Review: Silent Hill 2
Game age:10 years (in 2011)
Silent Hill always seemed to me to be the more cerebral Resident Evil. Isolate a member of the RE STAR team (a team proficient in both
unlocking AND using weapons - especially ones which are useful against living things) and plonk them in the middle of an unfamiliar town. Take away the weaponry and military training. Have them slowly realise they're in a landscape constructed from their own mind. Take away any mastery of unlocking. That's Silent Hill. it all seems much more realistic, in an unrealistic sort of way. No guns, just metal handrailing posts.
Granted, both series have their 'Solve puzzle? (Y/N)', but the original Silent Hill had you wondering whether you'd manage to shoot a snarling, leaping dog at two yards. The element of uncertainty in combat, despite the quality or accuracy of the gun you were holding made the experience a genuinely scary one. Plus there's not a green herb in sight.
Ten years ago Silent Hill 2 was one of those games I was both pining for and dreading in equal measures. The original was so good. Almost perfect. It takes skill for a developer to make a game where you're genuinely fearful of combat, and not just because the last save point was an hour ago. You felt for both the lead character's plight and his daughter.
Silent Hill 2 is still a fantastic game. Ten years on, and I played the full lot from start to finish. I'm not doing Edge's 'play the first three hours and blag it, that'll do' approach. In all honesty, it's not been difficult to do, because the game's such an engaging one.
At the time there was a lot of talk about the lighting and mood, and time hasn't changed that. From the corridors of the motel to the foggy streets, the whole game extrudes an air of discomfort and fear of death. Discomfort for you as the game player, and fear of the death of the lead character.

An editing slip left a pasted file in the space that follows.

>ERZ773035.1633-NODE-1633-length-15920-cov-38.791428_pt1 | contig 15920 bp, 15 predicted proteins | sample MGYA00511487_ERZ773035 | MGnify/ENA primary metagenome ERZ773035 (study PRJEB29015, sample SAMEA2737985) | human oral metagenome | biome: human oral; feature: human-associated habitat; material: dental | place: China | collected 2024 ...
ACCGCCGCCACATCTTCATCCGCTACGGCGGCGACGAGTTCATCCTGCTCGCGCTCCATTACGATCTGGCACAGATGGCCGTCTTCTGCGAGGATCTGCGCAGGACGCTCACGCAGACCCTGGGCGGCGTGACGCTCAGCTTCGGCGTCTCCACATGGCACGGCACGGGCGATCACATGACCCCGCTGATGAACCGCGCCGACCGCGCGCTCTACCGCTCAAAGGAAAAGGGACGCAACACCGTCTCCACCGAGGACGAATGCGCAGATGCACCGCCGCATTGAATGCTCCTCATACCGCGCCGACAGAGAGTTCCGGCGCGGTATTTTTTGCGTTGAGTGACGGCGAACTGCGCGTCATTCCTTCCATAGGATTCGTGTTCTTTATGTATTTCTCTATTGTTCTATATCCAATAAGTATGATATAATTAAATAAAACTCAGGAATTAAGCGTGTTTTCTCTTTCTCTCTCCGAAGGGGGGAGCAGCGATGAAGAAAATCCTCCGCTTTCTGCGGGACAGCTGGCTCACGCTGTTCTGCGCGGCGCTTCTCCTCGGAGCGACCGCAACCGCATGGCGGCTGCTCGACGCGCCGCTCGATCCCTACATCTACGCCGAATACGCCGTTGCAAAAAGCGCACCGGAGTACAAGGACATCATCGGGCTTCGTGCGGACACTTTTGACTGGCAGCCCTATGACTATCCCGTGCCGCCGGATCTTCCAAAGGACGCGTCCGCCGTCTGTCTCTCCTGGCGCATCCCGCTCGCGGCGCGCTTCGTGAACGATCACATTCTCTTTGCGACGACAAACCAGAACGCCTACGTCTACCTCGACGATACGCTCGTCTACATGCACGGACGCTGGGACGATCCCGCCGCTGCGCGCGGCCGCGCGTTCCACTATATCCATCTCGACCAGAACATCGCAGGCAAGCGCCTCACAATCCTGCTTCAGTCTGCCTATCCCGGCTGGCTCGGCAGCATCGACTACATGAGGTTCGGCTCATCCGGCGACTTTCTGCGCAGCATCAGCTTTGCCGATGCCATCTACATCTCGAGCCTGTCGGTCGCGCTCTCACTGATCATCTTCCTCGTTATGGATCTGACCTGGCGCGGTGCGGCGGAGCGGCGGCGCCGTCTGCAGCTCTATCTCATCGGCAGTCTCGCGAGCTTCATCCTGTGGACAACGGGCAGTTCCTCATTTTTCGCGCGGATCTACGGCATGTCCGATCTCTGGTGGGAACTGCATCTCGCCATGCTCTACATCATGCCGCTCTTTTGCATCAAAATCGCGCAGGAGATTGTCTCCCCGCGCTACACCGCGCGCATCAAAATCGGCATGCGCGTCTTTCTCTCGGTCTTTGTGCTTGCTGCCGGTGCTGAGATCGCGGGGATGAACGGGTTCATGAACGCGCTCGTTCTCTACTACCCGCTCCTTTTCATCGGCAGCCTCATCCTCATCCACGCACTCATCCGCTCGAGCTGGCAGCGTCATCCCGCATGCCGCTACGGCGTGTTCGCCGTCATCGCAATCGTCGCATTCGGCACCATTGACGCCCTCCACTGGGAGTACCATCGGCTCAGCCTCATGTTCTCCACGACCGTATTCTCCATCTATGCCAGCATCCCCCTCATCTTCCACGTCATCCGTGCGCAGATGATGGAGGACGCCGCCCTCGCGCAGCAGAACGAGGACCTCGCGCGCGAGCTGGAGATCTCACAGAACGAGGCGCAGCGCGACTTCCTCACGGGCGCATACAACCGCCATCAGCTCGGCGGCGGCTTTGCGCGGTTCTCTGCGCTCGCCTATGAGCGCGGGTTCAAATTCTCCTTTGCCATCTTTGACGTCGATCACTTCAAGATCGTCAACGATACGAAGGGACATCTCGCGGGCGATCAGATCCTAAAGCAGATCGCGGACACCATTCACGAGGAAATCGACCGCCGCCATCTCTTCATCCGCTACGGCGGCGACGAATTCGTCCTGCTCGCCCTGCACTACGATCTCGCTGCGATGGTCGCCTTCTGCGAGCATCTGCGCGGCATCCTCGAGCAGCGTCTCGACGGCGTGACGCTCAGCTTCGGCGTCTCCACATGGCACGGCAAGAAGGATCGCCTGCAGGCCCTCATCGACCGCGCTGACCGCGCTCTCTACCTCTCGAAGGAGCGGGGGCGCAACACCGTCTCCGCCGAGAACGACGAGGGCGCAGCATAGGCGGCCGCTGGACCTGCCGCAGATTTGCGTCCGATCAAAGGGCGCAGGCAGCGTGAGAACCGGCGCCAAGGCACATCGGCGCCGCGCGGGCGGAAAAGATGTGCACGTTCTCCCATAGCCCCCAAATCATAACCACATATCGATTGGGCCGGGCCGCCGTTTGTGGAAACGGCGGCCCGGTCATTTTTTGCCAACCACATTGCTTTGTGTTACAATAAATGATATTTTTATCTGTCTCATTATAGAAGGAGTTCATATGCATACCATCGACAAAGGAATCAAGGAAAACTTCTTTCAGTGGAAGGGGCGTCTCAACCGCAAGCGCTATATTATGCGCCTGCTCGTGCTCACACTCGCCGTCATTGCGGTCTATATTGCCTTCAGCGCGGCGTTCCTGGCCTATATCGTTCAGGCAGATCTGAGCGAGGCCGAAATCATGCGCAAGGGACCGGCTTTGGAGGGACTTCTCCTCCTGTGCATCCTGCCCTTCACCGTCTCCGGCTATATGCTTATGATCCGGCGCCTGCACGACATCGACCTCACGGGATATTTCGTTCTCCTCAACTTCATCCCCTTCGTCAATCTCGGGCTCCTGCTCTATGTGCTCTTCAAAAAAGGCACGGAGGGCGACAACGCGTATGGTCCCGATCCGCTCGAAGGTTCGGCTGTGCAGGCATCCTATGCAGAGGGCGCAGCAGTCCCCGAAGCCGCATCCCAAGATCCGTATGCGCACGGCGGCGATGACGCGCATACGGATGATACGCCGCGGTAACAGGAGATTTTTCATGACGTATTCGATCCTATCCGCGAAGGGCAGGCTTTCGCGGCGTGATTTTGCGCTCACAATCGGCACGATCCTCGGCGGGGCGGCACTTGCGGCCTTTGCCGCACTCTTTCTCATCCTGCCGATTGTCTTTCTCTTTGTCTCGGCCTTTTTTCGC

10 YEAR OLD GAME SPOILERS. James Sunderland is a man drawn to Silent Hill after receiving a mysterious letter from his late wife. The game follows his journey through numerous physical and mental challenges to reach the truth of both his relationship with and nature of the death of his wife. The supernatural setting of the game pretty much leaves you in no doubt that the events aren't taking place in reality, but this doesn't make it any less scary. You're working your way through your own conscience, and it's not a pretty journey. The recurrent Pyramid Head may be the personification of your own guilt, perhaps suicide. This is my take on it.
You murdered your wife. The reason is debatable. It's a sliding scale between her needs and yours. It's a genuine dilemma that must have had thousands of people close to madness and suicide. Not exactly a pleasant thing to contemplate, but it's a very real situation to be in and that's part of the game's uniqueness. No zombies. No T-Virus. Just you and the person you love more than anyone in the world.
There are genuine multiple endings, I really wish I had the time to complete them all.
Had this been a film I can imagine there would be far more comment on it. To the benefit of artistic creation, few (if any) people who have major issues with the topic of euthanasia will have heard of the game, let alone played it to its conclusion. All this while children are still playing GTAIV and COD. A whole other issue for another day.
Verdict: 35 Druids out of 39.
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